Vectrix hybrid scooter for commuters: Coller than the Segway
Engineers at Vectrix Corp. are working on the industry's first hybrid fuel cell/electric-powered scooter, due out in approximately 3 years. An all-electric version will be introduced within the next 18 months. Parker Hannifin has partnered with the scooter maker to develop the direct methanol fuel cell, which will operate continuously at its rated power output until the battery pack is fully charged, then it will shut off. "A big advantage is that drivers won't have to rely on a charging infrastructure. All that's required is methanol and water—the same thing you have in your windshield washer fluid," says Craig Maxwell, VP of Innovation and Technology at Parker Hannifin. Engineers say the scooter's performance will be comparable to other vehicles powered by two-stroke, 250cc engines. Target acceleration is 0 to 50 kph in 4 seconds, as experienced by Maxwell's test ride on an early prototype: "Being a guy, I didn't want to hang on to the engineer driving the scooter, so I thought I'd just hang on to the scooter. When we started up, I nearly flew off the back end of the thing," he recalls. The scooter is targeted at the commuter market and will retail for $5,500.
The engineers and inventors of the post WWII period turned their attention to advancements in electronics, communication, and entertainment. Breakthrough inventions range from LEGOs and computer gaming to the integrated circuit and Ethernet -- a range of advancements that have little in common except they changed our lives.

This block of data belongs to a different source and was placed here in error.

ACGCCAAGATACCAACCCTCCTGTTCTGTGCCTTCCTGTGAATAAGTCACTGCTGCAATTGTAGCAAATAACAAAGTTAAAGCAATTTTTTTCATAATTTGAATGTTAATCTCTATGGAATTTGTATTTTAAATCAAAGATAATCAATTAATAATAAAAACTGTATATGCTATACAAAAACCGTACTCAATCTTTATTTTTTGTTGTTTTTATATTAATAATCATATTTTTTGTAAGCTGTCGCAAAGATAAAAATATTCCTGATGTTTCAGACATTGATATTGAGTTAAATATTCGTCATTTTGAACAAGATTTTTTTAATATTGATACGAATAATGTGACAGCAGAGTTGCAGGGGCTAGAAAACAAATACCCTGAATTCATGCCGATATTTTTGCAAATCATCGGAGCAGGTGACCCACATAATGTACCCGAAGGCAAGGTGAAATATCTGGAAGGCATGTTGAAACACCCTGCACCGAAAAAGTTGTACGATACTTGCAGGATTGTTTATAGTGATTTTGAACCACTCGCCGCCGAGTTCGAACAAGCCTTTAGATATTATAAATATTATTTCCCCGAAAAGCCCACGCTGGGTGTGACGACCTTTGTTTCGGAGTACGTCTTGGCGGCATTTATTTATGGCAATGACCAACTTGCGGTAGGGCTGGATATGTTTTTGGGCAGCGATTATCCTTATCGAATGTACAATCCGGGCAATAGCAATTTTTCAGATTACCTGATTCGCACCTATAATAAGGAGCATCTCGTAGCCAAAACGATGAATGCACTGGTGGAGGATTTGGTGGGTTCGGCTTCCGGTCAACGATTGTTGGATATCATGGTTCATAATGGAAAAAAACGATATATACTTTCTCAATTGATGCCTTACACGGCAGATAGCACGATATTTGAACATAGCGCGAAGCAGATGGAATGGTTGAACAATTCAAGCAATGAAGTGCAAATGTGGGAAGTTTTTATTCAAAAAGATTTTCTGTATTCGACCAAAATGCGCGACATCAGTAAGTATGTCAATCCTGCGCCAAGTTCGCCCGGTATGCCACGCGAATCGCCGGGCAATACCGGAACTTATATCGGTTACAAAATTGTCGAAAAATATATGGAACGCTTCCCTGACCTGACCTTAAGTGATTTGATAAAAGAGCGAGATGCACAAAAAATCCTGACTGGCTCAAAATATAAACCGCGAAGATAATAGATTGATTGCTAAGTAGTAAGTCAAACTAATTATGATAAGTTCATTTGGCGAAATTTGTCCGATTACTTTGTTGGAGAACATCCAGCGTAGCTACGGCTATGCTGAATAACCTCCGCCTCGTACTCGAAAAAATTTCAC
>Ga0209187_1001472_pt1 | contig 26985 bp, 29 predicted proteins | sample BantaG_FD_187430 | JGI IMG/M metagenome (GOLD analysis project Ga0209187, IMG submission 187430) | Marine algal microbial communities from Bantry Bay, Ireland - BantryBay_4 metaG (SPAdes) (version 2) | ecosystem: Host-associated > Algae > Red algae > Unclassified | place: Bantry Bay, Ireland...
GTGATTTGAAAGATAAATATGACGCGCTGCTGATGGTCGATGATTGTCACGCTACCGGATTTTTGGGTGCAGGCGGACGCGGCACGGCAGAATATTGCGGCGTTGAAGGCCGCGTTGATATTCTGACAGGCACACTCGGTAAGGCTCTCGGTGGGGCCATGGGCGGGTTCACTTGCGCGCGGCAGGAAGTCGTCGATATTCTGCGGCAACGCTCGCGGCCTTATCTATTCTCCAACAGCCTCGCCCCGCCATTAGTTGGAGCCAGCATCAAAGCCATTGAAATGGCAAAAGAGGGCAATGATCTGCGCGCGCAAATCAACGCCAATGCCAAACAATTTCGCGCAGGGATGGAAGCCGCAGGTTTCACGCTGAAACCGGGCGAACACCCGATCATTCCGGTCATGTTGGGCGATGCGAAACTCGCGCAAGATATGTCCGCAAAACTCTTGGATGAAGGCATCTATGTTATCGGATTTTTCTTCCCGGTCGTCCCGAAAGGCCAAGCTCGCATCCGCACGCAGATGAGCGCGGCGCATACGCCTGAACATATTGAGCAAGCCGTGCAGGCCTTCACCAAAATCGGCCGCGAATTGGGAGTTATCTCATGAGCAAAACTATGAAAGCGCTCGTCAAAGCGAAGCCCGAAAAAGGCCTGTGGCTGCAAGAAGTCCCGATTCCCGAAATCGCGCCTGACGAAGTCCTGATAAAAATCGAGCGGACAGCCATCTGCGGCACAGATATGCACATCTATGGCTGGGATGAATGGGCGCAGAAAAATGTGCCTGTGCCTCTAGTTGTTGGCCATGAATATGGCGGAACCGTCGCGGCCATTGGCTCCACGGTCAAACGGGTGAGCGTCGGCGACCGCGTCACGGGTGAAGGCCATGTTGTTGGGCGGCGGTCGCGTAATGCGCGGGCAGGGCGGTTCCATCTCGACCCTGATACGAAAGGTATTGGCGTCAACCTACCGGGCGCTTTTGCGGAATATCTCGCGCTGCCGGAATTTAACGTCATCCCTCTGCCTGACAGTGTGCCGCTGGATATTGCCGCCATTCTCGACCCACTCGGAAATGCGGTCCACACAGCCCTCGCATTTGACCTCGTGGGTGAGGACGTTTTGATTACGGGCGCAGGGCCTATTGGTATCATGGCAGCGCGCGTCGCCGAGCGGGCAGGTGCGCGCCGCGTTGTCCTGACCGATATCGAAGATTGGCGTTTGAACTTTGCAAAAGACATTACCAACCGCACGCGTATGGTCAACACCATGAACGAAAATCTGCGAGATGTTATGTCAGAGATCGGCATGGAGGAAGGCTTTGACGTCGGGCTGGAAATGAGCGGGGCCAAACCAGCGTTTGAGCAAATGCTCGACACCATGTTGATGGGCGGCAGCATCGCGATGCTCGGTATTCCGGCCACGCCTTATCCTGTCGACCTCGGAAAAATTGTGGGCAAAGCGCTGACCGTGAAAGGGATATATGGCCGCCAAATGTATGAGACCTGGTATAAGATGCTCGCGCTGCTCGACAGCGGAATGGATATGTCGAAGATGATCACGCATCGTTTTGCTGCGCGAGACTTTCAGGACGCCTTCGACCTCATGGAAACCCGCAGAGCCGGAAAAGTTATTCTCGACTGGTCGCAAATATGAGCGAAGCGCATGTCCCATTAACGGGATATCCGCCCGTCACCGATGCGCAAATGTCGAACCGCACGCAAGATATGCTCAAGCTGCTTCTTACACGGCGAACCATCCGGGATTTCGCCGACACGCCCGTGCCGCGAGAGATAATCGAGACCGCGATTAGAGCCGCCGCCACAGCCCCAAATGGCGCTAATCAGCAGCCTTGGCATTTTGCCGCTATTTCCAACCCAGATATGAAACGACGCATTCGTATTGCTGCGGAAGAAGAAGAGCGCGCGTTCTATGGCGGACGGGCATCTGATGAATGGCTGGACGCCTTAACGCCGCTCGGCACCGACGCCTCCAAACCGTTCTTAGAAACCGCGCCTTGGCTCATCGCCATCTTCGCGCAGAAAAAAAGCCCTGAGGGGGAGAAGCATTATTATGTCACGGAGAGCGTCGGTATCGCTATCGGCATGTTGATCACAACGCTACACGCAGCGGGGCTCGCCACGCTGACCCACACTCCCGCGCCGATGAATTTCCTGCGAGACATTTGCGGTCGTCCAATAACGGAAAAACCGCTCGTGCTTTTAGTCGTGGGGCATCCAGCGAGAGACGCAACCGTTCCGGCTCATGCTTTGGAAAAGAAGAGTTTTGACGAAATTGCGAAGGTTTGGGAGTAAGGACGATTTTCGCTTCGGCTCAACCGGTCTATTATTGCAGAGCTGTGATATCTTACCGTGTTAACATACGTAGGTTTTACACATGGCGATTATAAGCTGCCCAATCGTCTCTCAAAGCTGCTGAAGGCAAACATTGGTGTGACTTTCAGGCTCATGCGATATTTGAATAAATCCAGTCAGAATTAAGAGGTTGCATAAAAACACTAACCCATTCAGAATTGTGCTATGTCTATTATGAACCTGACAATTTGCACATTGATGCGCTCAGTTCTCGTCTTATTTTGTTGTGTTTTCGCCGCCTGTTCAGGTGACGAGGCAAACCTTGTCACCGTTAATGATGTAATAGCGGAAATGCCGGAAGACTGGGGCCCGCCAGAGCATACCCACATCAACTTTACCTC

The age of touch could soon come to an end. From smartphones and smartwatches, to home devices, to in-car infotainment systems, touch is no longer the primary user interface. Technology market leaders are driving a migration from touch to voice as a user interface.
Soft starter technology has become a way to mitigate startup stressors by moderating a motor’s voltage supply during the machine start-up phase, slowly ramping it up and effectively adjusting the machine’s load behavior to protect mechanical components.
A new report from the National Institute of Standards and Technology (NIST) makes a start on developing control schemes, process measurements, and modeling and simulation methods for powder bed fusion additive manufacturing.
If you’re developing a product with lots of sensors and no access to the power grid, then you’ll want to take note of a Design News Continuing Education Center class, “Designing Low Power Systems Using Battery and Energy Harvesting Energy Sources."
Focus on Fundamentals consists of 45-minute on-line classes that cover a host of technologies. You learn without leaving the comfort of your desk. All classes are taught by subject-matter experts and all are archived. So if you can't attend live, attend at your convenience.